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Inhalant

Inhalants are a broad range of household and industrial chemicals whose volatile vapors or pressurized gases are concentrated and breathed in via the nose or mouth to produce intoxication (called "getting high" in slang), in a manner not intended by the manufacturer.

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Injury

Injury, also known as physical trauma, is damage to the body caused by external force.

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Insanity

Insanity, craziness, or madness is a spectrum of both group and individual behaviors characterized by certain abnormal mental or behavioral patterns.

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Insomnia

Insomnia, also known as sleeplessness, is a sleep disorder where people have trouble sleeping.

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International Association for Suicide Prevention

The International Association for Suicide Prevention (IASP) is an international suicide prevention organization.

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International Journal of Environmental Research and Public Health

The International Journal of Environmental Research and Public Health is a peer-reviewed open access scientific journal published by MDPI.

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Internet forum

An Internet forum, or message board, is an online discussion site where people can hold conversations in the form of posted messages.

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Interpersonal relationship

An interpersonal relationship is a strong, deep, or close association or acquaintance between two or more people that may range in duration from brief to enduring.

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Islam

IslamThere are ten pronunciations of Islam in English, differing in whether the first or second syllable has the stress, whether the s is or, and whether the a is pronounced, or (when the stress is on the first syllable) (Merriam Webster).

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Jacob M. Appel

Jacob M. Appel (born February 21, 1973) is an American author, poet, bioethicist, physician, lawyer and social critic.

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Jainism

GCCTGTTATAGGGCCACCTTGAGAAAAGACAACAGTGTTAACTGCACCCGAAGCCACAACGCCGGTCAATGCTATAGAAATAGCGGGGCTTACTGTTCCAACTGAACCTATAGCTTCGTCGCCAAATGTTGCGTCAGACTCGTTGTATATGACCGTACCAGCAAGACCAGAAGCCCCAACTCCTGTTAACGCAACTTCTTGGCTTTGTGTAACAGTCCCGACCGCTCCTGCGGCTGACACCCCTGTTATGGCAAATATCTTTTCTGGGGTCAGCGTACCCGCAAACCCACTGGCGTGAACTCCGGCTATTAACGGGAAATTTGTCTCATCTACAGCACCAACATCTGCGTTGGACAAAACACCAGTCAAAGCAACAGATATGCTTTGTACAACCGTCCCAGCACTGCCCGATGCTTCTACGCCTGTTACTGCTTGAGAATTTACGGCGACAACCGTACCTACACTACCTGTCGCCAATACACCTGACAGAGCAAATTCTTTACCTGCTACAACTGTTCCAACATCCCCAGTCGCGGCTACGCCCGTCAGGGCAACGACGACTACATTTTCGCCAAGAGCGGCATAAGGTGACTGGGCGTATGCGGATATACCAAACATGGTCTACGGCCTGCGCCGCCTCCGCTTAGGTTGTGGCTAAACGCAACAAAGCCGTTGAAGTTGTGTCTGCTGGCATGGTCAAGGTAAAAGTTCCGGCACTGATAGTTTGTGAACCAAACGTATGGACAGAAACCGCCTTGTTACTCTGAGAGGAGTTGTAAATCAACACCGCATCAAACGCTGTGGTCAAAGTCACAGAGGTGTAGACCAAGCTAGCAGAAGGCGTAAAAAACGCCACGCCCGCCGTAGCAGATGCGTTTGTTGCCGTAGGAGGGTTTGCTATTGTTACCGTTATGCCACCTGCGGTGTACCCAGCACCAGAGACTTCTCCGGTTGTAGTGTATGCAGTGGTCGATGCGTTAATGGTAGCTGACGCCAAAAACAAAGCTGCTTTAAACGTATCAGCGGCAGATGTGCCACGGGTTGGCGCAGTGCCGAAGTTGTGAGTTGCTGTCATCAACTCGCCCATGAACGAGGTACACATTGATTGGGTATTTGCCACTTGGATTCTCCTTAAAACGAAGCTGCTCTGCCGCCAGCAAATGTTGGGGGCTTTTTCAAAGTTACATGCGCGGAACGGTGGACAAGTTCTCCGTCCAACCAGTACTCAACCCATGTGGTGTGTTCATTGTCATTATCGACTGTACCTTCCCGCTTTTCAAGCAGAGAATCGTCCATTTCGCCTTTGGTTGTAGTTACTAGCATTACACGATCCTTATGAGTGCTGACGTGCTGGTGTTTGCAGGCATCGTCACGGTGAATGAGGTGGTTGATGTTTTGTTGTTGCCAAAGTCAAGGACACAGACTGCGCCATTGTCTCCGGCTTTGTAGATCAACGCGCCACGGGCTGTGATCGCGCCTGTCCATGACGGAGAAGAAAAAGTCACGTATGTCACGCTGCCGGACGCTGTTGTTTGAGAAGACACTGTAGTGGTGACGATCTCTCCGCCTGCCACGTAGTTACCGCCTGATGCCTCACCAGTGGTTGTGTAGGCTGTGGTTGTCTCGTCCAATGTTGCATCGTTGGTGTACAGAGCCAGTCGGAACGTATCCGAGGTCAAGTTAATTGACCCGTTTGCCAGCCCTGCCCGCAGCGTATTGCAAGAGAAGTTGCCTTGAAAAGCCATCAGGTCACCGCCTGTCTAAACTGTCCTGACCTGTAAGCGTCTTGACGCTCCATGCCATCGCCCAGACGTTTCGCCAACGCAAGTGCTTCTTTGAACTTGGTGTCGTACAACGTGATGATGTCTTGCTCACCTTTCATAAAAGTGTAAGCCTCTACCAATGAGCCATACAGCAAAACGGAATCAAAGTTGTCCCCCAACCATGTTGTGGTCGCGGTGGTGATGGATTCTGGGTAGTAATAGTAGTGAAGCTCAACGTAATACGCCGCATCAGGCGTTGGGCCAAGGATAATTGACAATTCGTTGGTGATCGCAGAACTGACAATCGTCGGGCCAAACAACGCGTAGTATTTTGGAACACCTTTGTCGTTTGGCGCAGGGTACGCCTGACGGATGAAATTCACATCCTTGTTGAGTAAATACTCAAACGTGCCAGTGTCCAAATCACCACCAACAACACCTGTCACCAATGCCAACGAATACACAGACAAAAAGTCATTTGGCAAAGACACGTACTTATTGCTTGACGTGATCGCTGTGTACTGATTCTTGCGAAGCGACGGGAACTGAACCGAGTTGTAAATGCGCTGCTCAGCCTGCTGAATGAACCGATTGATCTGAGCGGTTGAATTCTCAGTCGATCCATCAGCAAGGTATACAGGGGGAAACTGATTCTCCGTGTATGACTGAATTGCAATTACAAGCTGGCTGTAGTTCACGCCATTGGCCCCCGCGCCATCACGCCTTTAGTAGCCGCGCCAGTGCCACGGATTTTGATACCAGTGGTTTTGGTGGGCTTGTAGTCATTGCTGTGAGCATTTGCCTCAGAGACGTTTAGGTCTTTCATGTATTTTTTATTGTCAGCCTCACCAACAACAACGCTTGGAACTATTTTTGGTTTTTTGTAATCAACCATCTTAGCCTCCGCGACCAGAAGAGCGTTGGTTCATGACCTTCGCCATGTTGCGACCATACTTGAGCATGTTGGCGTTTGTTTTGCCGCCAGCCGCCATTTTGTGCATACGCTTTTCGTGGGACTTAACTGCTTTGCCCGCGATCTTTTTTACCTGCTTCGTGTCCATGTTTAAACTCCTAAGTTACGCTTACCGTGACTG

Jainism, traditionally known as Jain Dharma, is an ancient Indian religion.

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Japan

Japan (日本; Nippon or Nihon; formally 日本国 or Nihon-koku, lit. "State of Japan") is a sovereign island country in East Asia.

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Japan Self-Defense Forces

The (JSDF), occasionally referred to as the Japan Defense Forces (JDF), Self-Defense Forces (SDF), or Japanese Armed Forces, are the unified military forces of Japan that were established in 1954, and are controlled by the Ministry of Defense.

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Jesus

Jesus, also referred to as Jesus of Nazareth and Jesus Christ, was a first-century Jewish preacher and religious leader.

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Jim Jones

James Warren Jones (May 13, 1931 – November 18, 1978) was an American religious cult leader who initiated and was responsible for a mass suicide and mass murder in Jonestown, Guyana.

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Jim van Os

Jim van Os (born 1960) is a Dutch professor of Psychiatric Epidemiology and Public Mental Health at Utrecht University Medical Centre, the Netherlands.

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Johann Wolfgang von Goethe

Johann Wolfgang von Goethe (28 August 1749 – 22 March 1832) was a German writer and statesman.

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John Donne

John Donne (22 January 1572 – 31 March 1631) was an English poet and cleric in the Church of England.

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John Stuart Mill

John Stuart Mill, also known as J.S. Mill, (20 May 1806 – 8 May 1873) was a British philosopher, political economist, and civil servant.

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John Toland (author)